Co-op to extend bank branch pilot in bid to become consumers’ “lawyer of choice”

Print This Post

By Legal Futures

26 August 2011


Co-op: legal and funeral services merged

Co-operative Legal Services (CLS) is planning a more extensive pilot of face-to-face advice in its bank branches later this year as it bids to become consumers’ “lawyer of choice”, the company has confirmed.

In June CLS ran a two-week pilot, combining legal and financial services advice, in three branches of Britannia bank in Bristol.

A Co-op spokesman told Legal Futures: “We are still assessing the results of our initial pilot scheme in Bristol in June with a view to widening the pilot later this year but at this stage the exact plans have not yet been finalised.” In total, there are 350 branches of the Britannia and the Co-operative Bank.

He would not be drawn on how crucial CLS saw face-to-face advice as part of the offering to customers, who are currently serviced through a call centre in Bristol: “We are looking at how we can build on our customer service offering post ABS but at this stage the exact mix has yet to be finalised.”

CLS has committed to applying to become an alternative business structure at the earliest opportunity, and the Co-op’s first-half 2011 results, published yesterday, said “this will allow the business to provide a full suite of consumer legal services with the aim of becoming the consumer’s lawyer of choice”.

It revealed that CLS has recently been merged with the Co-op’s Life Planning service – which includes the funeral business – “to capitalise on the imminent opening up of the legal services market”.

It said the merger “will provide an opportunity to enhance our combined partner propositions, optimise our third-party B2B relationships and enable us to cross-sell our products and services more effectively. We will be launching new distribution channels in the second half of the year and expect to continue our strong performance”.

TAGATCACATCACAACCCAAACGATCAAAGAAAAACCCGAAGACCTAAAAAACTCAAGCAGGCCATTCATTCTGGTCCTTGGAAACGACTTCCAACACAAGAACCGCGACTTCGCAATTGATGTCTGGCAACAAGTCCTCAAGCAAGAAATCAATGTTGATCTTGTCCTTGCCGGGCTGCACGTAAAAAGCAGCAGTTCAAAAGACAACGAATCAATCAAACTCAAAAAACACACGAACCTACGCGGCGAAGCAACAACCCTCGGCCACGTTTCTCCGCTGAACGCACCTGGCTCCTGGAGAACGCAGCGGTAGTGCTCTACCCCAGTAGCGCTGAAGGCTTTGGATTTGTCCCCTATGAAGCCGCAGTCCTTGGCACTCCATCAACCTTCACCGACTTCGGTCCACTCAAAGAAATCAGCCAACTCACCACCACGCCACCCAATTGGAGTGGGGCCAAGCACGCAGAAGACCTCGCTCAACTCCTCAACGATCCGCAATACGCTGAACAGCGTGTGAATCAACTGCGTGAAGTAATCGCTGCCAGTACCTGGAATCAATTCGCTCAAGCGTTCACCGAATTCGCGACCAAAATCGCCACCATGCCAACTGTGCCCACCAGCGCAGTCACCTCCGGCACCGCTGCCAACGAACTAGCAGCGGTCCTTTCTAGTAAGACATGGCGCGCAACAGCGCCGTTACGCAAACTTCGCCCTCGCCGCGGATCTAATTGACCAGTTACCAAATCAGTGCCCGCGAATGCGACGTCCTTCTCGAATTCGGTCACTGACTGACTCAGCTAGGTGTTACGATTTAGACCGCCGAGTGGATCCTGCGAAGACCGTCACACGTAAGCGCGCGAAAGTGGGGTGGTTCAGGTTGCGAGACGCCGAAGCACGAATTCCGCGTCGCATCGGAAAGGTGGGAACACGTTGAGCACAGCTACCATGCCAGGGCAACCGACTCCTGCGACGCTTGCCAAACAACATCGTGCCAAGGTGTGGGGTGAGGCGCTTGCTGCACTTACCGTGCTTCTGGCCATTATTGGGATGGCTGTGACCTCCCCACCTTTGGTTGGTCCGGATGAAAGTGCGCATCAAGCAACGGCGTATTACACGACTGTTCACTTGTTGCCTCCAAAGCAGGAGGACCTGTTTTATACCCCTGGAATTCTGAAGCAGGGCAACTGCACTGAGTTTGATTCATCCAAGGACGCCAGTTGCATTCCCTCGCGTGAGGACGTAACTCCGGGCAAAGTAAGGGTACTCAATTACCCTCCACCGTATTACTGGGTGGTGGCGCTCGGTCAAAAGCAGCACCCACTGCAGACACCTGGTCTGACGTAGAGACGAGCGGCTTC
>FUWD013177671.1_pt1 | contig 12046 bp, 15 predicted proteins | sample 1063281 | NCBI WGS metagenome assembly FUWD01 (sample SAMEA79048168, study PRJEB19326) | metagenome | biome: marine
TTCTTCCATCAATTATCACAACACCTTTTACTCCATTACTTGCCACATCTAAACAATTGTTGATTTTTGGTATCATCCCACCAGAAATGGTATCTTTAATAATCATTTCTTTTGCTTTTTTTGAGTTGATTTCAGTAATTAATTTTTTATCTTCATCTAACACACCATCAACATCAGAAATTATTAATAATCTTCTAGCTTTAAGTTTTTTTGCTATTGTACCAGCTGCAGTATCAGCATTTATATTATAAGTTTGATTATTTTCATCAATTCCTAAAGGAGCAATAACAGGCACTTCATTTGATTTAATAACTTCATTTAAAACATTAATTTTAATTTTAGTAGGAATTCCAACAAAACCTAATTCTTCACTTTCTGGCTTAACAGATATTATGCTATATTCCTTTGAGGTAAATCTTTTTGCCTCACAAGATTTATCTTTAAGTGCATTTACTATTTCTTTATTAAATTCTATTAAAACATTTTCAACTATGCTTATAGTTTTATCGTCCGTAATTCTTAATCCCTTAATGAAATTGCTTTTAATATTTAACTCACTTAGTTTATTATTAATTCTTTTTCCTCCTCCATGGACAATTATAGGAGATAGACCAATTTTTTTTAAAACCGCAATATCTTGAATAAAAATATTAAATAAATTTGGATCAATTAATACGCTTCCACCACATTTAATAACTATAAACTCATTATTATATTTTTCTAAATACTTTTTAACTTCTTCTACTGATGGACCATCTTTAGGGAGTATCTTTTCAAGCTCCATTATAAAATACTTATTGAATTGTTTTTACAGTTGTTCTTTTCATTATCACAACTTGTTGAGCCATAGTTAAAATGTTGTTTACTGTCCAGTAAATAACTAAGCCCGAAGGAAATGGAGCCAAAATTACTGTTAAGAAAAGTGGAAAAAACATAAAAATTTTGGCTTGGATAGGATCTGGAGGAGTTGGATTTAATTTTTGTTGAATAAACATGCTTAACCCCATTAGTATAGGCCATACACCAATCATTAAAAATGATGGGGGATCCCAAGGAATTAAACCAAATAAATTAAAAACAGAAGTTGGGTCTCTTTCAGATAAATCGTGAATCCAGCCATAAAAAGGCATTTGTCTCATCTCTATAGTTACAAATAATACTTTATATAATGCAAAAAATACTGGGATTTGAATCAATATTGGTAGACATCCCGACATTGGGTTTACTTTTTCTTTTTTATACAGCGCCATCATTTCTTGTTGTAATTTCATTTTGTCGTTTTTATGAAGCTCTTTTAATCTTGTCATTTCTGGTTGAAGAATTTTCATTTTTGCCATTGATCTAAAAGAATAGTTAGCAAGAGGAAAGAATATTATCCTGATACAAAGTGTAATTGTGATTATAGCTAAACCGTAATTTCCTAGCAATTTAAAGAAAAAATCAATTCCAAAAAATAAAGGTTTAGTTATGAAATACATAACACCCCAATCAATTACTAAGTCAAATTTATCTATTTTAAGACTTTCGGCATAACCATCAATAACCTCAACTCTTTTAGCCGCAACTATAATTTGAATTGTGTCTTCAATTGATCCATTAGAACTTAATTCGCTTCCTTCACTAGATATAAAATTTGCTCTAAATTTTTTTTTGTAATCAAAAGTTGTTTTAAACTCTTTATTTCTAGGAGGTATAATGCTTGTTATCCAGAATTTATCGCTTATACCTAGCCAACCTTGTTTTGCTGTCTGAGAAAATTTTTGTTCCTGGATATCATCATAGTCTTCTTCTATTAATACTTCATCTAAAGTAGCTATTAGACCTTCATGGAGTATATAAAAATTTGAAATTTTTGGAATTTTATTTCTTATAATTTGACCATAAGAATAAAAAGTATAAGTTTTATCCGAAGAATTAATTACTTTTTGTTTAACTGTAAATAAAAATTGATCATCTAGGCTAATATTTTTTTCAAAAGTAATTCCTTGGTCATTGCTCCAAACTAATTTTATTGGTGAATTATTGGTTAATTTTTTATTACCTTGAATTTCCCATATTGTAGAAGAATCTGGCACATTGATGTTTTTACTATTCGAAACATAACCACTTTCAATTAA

CLS now has more than 400 staff and saw revenues rise 22% in the first six months of 2011, with profit up 3%. In the full year of 2010, turnover grew 19.2% to £24.2m, with profits largely static at £3.9m.

Tags: , ,



Leave a comment

* Denotes required field

All comments will be moderated before posting. Please see our Terms and Conditions

Legal Futures Blog

GDPR and the rise of ‘datanapping’ – the new threat to the pockets of law firms

Nigel Wright

You’ve heard about ransomware – a hacker infiltrates your IT systems, locking them down until you pay a ransom. Some studies now estimate that over 50% of businesses have experienced this type of attack in the last year, and it’s particularly prevalent within the legal sector. Previously, firms could protect themselves by having a solid disaster recovery plan in place to ensure they can get back up and running in the event of a disruption. However, the General Data Protection Regulation (GDPR) – the new EU-wide regime which comes in effect on 25 May 2018, irrespective of Brexit – means that this approach alone is no longer adequate and security measures must be strengthened to prevent attacks.

April 21st, 2017